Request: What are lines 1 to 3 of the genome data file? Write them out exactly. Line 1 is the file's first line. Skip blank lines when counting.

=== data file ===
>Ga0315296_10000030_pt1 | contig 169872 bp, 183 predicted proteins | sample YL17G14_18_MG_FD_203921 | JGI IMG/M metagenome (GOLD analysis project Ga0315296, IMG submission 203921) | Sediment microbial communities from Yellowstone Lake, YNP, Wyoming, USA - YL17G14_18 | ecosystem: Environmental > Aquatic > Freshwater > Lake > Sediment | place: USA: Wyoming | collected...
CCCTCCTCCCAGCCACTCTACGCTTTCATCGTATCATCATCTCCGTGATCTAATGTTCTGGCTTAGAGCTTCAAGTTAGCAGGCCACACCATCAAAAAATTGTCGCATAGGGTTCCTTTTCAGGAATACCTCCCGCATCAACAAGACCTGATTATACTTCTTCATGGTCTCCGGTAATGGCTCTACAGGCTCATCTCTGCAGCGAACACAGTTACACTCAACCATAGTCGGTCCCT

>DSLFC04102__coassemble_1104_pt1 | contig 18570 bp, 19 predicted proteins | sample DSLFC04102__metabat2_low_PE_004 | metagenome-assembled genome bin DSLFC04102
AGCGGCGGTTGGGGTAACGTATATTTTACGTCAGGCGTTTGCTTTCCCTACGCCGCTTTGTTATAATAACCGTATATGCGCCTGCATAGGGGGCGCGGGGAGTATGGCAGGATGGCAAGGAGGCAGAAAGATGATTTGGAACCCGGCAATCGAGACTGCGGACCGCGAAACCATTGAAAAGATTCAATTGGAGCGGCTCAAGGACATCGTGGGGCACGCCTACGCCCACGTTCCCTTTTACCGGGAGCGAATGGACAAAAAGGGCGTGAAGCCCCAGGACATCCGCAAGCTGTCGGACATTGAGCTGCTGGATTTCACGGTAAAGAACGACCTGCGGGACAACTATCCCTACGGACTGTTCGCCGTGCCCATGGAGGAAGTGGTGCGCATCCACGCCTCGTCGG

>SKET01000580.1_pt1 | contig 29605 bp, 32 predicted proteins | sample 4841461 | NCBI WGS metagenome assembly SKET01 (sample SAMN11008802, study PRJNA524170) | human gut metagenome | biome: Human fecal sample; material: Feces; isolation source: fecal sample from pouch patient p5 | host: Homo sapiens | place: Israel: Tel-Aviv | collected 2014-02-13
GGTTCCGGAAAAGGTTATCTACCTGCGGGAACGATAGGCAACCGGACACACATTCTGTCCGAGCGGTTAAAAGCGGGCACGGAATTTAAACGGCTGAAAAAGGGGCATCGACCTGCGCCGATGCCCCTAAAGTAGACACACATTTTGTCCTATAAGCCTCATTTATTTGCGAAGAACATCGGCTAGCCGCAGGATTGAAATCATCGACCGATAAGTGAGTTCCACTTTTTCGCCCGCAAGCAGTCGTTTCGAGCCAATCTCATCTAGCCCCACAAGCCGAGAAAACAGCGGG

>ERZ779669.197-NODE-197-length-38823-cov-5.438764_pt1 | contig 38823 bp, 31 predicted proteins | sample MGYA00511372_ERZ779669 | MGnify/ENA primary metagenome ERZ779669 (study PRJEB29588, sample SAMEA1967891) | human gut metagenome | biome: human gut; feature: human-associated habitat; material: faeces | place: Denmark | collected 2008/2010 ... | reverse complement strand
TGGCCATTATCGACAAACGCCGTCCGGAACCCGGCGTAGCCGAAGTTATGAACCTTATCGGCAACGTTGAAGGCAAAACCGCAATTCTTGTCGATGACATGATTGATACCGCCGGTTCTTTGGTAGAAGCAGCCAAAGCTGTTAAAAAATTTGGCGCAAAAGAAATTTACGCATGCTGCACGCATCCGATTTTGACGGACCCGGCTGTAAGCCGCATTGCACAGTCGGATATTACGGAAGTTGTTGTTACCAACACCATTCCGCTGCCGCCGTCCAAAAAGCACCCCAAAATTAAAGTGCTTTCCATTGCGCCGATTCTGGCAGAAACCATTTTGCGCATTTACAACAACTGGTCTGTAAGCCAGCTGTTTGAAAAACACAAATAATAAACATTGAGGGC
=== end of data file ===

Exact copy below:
>Ga0315296_10000030_pt1 | contig 169872 bp, 183 predicted proteins | sample YL17G14_18_MG_FD_203921 | JGI IMG/M metagenome (GOLD analysis project Ga0315296, IMG submission 203921) | Sediment microbial communities from Yellowstone Lake, YNP, Wyoming, USA - YL17G14_18 | ecosystem: Environmental > Aquatic > Freshwater > Lake > Sediment | place: USA: Wyoming | collected...
CCCTCCTCCCAGCCACTCTACGCTTTCATCGTATCATCATCTCCGTGATCTAATGTTCTGGCTTAGAGCTTCAAGTTAGCAGGCCACACCATCAAAAAATTGTCGCATAGGGTTCCTTTTCAGGAATACCTCCCGCATCAACAAGACCTGATTATACTTCTTCATGGTCTCCGGTAATGGCTCTACAGGCTCATCTCTGCAGCGAACACAGTTACACTCAACCATAGTCGGTCCCT

>DSLFC04102__coassemble_1104_pt1 | contig 18570 bp, 19 predicted proteins | sample DSLFC04102__metabat2_low_PE_004 | metagenome-assembled genome bin DSLFC04102